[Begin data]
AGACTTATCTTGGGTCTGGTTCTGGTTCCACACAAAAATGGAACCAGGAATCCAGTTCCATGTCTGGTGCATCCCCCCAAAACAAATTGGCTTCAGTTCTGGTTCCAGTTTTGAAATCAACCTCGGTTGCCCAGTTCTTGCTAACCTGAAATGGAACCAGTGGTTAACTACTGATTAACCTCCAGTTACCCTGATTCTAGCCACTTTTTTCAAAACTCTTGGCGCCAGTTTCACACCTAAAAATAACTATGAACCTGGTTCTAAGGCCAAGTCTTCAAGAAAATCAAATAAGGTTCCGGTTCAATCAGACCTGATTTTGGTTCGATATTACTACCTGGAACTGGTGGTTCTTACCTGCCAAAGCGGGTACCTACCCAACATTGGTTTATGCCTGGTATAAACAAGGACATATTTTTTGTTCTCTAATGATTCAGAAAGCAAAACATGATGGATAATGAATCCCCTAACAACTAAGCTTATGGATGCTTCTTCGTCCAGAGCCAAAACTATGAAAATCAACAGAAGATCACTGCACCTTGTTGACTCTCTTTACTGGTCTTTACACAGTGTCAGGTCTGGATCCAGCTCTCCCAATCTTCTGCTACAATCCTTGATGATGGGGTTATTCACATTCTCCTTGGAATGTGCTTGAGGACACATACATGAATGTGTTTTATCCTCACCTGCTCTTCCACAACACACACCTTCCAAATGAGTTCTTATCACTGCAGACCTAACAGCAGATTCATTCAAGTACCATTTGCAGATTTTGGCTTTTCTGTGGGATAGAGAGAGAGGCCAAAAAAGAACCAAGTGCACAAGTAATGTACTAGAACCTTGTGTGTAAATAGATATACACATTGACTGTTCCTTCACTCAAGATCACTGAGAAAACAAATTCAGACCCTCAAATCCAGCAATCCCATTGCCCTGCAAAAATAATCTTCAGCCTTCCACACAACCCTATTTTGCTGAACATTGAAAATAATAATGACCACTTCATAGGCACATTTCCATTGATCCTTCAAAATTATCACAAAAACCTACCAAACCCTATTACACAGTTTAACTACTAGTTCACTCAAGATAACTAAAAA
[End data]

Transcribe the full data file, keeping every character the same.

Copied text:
AGACTTATCTTGGGTCTGGTTCTGGTTCCACACAAAAATGGAACCAGGAATCCAGTTCCATGTCTGGTGCATCCCCCCAAAACAAATTGGCTTCAGTTCTGGTTCCAGTTTTGAAATCAACCTCGGTTGCCCAGTTCTTGCTAACCTGAAATGGAACCAGTGGTTAACTACTGATTAACCTCCAGTTACCCTGATTCTAGCCACTTTTTTCAAAACTCTTGGCGCCAGTTTCACACCTAAAAATAACTATGAACCTGGTTCTAAGGCCAAGTCTTCAAGAAAATCAAATAAGGTTCCGGTTCAATCAGACCTGATTTTGGTTCGATATTACTACCTGGAACTGGTGGTTCTTACCTGCCAAAGCGGGTACCTACCCAACATTGGTTTATGCCTGGTATAAACAAGGACATATTTTTTGTTCTCTAATGATTCAGAAAGCAAAACATGATGGATAATGAATCCCCTAACAACTAAGCTTATGGATGCTTCTTCGTCCAGAGCCAAAACTATGAAAATCAACAGAAGATCACTGCACCTTGTTGACTCTCTTTACTGGTCTTTACACAGTGTCAGGTCTGGATCCAGCTCTCCCAATCTTCTGCTACAATCCTTGATGATGGGGTTATTCACATTCTCCTTGGAATGTGCTTGAGGACACATACATGAATGTGTTTTATCCTCACCTGCTCTTCCACAACACACACCTTCCAAATGAGTTCTTATCACTGCAGACCTAACAGCAGATTCATTCAAGTACCATTTGCAGATTTTGGCTTTTCTGTGGGATAGAGAGAGAGGCCAAAAAAGAACCAAGTGCACAAGTAATGTACTAGAACCTTGTGTGTAAATAGATATACACATTGACTGTTCCTTCACTCAAGATCACTGAGAAAACAAATTCAGACCCTCAAATCCAGCAATCCCATTGCCCTGCAAAAATAATCTTCAGCCTTCCACACAACCCTATTTTGCTGAACATTGAAAATAATAATGACCACTTCATAGGCACATTTCCATTGATCCTTCAAAATTATCACAAAAACCTACCAAACCCTATTACACAGTTTAACTACTAGTTCACTCAAGATAACTAAAAA